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  1. #1
    New to the CF scene
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    Help with javaScript

    I am learning javaScript to put into my arsenal of coding tools for employment or to further my abilities in my business. I am reading Head First and in there I came across some code that seems redundant to me. Her is what they have:

    Code:
    if (document.getElementById("pickupminutes").value == "" || isNaN(document.getElementById("pickupminutes").value)
    alert ...
    Now, I don't know the purpose for the second line except to check if it is a number. However, I think I could solve this with:

    Code:
    if (isNaN(document.getElementById("pickupminutes").value == "")
    I think it would save coding if I could check both if it is a number and if it is and empty string all in one line. Could anyone tell me if this line would not work and why?

    Thanks all.

  • #2
    Senior Coder
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    It will not work

    Reasons
    1. Mismatch in number of opening and closing parentheses
    2. isNaN is a function that expects one argument parameter. It will return true or false depending on whether or not the argument is a number. Then you have the == compare operator which will also return true or false. So you would have either true or false as parameter for isNaN. So isNaN would always return true.

  • #3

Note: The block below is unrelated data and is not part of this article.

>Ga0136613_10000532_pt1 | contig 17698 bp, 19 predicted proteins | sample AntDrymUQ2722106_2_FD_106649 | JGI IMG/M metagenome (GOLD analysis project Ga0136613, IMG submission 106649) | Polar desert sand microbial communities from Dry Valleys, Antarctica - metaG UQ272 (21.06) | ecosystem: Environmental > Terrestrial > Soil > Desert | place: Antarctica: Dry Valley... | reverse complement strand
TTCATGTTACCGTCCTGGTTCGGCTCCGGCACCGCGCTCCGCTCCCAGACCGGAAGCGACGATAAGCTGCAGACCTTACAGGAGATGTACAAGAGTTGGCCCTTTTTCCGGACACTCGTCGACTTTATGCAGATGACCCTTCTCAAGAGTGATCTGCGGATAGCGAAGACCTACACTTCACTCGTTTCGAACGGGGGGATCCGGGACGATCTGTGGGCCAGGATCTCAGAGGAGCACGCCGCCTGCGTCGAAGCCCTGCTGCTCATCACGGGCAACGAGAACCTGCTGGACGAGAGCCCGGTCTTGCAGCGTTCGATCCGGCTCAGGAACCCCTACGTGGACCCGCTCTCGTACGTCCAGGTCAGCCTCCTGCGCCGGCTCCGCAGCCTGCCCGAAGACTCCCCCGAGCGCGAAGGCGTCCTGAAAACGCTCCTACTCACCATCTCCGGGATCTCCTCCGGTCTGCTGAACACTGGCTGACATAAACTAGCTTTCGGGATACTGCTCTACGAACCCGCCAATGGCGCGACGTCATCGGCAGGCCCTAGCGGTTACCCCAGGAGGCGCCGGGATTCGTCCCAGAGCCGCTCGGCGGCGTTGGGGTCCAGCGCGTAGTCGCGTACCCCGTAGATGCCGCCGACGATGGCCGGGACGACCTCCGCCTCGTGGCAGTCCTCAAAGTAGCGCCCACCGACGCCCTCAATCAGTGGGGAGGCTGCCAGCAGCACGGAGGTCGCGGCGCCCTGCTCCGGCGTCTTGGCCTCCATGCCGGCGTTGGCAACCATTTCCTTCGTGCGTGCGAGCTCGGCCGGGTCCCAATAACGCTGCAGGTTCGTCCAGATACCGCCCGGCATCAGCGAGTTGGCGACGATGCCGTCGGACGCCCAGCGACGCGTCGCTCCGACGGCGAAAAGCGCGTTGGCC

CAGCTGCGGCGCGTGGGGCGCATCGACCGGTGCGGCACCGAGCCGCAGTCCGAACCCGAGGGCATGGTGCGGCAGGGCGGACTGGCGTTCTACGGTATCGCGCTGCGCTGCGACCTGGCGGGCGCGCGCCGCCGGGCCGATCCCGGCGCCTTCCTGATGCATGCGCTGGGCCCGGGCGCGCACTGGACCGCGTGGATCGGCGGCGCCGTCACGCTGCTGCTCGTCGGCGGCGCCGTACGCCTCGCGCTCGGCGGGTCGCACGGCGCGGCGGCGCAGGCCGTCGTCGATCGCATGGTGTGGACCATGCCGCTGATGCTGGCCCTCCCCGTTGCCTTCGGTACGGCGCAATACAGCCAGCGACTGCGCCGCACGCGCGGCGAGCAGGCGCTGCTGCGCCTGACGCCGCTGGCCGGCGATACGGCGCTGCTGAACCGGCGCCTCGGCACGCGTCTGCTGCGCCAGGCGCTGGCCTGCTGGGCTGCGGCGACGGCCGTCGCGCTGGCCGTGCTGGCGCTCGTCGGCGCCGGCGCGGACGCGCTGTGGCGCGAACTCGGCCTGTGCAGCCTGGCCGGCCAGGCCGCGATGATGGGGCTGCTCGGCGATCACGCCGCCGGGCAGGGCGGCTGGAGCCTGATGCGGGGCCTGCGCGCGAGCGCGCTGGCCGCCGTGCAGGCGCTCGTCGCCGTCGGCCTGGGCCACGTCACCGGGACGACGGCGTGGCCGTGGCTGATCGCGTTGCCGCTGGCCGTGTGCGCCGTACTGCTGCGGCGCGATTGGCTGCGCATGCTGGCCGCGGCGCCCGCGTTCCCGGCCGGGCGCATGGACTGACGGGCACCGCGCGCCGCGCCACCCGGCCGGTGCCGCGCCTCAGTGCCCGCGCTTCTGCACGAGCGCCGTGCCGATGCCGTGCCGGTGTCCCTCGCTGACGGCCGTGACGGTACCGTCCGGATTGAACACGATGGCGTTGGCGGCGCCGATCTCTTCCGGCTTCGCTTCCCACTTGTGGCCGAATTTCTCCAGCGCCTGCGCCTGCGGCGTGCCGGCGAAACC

New Coder
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    Your code:
    Code:
    if (isNaN(document.getElementById("pickupminutes").value == ""))
    It doesn't work because of:
    1-Missing ).
    2-isNaN() return true when its argument is not a number, and in your case the argument is a boolean so isNaN() evaluates always to true.
    The right code is:
    Code:
    if(isNaN(parseFloat(document.getElementById("pickupminutes").value)))
    You can change parseFloat() by parseInt() if the number shouldn't have a floating decimal point.

  • #4
    New to the CF scene
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    Thanks

    I thank you both for your input. As for devnull69's reply, the purpose of what I was trying to accomplish was to check, one to see if they entered a number, and second to check to see if the field was left blank. I always attempt to accomplish as much as I can with as little code as possible because, at least for the most part, it makes the maintenance of my code easier. If I cannot check both in the one line, as Hamza7 has explained, their will be no point not to add the second line.

    If anyone has a solution that would eliminate the second line, I would be all ears. The suggested code from the book was:

    Code:
    if (document.getElementById("pickupminutes").value == "" || isNaN(document.getElementById("pickupminutes").value)
    alert ...
    I am trying to get the solution to work without having to do two checks, eliminating the OR statement. Is there any way to do this? BTY the alert is to tell the customer that they need to put in the amount of minutes for pick up, or if the value is not in numeric form that they need to enter it in numeric form, eliminating the possibility of an entry that would not make sense in the number of minutes for pick up.


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